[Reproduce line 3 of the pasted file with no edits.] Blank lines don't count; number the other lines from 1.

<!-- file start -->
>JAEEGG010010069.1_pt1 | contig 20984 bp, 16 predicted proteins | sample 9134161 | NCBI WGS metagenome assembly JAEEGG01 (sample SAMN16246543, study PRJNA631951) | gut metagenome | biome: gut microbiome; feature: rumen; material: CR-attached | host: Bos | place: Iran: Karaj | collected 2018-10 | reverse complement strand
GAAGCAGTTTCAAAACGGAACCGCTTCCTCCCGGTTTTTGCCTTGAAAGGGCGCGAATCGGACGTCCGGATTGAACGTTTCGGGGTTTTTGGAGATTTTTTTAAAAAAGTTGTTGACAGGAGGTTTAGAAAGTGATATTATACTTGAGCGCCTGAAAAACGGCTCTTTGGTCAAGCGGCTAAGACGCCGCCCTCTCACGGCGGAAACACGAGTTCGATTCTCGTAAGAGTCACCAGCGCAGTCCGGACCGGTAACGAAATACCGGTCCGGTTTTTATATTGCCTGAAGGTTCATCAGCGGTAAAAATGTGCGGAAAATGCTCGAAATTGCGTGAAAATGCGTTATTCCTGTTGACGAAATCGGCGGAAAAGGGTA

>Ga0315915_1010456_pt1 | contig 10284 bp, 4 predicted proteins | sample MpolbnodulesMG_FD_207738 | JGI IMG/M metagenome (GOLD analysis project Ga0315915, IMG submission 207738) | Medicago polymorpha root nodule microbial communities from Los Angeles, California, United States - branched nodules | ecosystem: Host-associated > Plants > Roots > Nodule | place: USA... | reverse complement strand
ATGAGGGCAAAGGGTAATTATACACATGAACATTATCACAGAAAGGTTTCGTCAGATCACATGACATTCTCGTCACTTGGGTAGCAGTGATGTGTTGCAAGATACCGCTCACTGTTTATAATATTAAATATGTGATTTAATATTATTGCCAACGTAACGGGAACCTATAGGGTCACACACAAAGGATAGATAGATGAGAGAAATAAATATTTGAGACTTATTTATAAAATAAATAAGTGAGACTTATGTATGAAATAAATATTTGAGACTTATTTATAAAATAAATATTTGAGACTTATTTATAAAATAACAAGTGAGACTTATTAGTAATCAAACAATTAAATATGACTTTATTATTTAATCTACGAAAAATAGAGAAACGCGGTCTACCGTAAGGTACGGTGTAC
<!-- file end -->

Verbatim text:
>Ga0315915_1010456_pt1 | contig 10284 bp, 4 predicted proteins | sample MpolbnodulesMG_FD_207738 | JGI IMG/M metagenome (GOLD analysis project Ga0315915, IMG submission 207738) | Medicago polymorpha root nodule microbial communities from Los Angeles, California, United States - branched nodules | ecosystem: Host-associated > Plants > Roots > Nodule | place: USA... | reverse complement strand